Gabriel Mirza, who was at the centre of an international chess story last week, after he caught an opponent cheating, is celebrating after helping his club win an All Ireland title.
Forty-seven year old Gabriel was captain of the Adare team that won the national team championships for the fourth year in a row.
Gabriel was very much centre of attention at the national club championships in Dublin after his actions the previous weekend, in which he followed his opponent into a toilet and saw him using a phone to get onto a chess engine.
It is understood that the parents of his opponent who was age 16, have since sent a solicitors letter to Mr Mirza, a Romanian national who has been living in Limerick for the past 15 years.
The Irish Chess Union have yet to make a ruling on the events that happened in Cork, in which Mr Mirza was thrown out of the tournament for bringing the game into disrepute.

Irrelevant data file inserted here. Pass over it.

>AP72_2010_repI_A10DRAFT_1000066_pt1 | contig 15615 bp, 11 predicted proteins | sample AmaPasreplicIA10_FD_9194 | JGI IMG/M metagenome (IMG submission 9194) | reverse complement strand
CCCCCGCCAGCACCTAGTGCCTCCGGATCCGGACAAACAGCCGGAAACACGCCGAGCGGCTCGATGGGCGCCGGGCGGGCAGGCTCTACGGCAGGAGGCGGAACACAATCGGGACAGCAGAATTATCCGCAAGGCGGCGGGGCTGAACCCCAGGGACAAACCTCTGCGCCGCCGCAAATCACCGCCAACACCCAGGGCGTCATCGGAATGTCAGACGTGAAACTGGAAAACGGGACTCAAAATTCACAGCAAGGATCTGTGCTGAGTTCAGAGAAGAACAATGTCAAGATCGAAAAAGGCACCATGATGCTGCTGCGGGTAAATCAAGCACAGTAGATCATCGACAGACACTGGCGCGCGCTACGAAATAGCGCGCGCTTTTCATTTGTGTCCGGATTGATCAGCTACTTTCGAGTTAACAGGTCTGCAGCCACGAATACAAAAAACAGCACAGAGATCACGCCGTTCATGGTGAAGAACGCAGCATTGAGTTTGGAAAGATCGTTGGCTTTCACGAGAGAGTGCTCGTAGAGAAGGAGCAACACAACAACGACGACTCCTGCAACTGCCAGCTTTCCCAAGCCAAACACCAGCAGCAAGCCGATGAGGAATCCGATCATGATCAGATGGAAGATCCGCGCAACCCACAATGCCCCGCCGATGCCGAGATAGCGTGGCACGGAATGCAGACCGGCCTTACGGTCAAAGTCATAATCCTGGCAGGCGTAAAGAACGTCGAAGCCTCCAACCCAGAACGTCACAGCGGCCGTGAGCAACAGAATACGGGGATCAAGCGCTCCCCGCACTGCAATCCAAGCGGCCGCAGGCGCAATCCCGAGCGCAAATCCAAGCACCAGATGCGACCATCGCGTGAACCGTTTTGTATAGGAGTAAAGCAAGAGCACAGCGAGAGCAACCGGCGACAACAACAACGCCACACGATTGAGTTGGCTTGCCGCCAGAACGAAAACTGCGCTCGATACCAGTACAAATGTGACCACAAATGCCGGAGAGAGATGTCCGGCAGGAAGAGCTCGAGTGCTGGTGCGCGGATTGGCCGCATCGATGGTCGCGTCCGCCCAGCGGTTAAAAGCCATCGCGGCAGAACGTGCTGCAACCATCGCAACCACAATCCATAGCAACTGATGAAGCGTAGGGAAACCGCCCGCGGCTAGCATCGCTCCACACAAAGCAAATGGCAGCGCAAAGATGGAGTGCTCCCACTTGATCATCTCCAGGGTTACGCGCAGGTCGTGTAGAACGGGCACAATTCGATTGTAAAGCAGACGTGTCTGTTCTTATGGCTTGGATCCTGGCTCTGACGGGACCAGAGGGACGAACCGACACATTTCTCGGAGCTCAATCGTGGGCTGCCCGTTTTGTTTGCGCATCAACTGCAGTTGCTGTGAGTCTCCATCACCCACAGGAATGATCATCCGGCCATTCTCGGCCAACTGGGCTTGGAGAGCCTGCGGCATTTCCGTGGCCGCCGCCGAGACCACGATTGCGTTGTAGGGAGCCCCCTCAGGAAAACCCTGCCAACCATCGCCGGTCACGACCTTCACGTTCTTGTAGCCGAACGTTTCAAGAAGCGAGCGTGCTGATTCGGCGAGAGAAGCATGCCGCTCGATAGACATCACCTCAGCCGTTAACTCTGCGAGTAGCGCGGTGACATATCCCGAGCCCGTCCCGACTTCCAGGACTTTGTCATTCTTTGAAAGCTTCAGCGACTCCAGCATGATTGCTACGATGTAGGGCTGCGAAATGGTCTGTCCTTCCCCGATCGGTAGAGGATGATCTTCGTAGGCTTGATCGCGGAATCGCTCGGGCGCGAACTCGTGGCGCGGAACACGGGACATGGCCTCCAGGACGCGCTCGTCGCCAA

He says that he is receiving huge support from players who want cheating banished from the sport.
In a statement the Irish Chess Union said Chess “cheating has long been the subject of much discussion among arbiters and organisers of events across the globe. In recent days Ireland has just joined many nations in exposing how technology has interfered in the beautiful game.
“!A report is being gathered following an incident at an annual chess tournament in Southern Ireland where two players were removed by the arbiter. As that report has not yet been fully compiled, no details can be released at this time.
“It has been alleged that one chess player was caught cheating and the subsequent reaction of the opposing player was considered inappropriate. This is a very difficult situation for all concerned, and we at the Irish Chess Union ask for your patience in deciding the correct course of action for a positive outcome for Irish Chess.”
Mr Mirza was, it is undersood, not aware of the boys age at the time of the incident.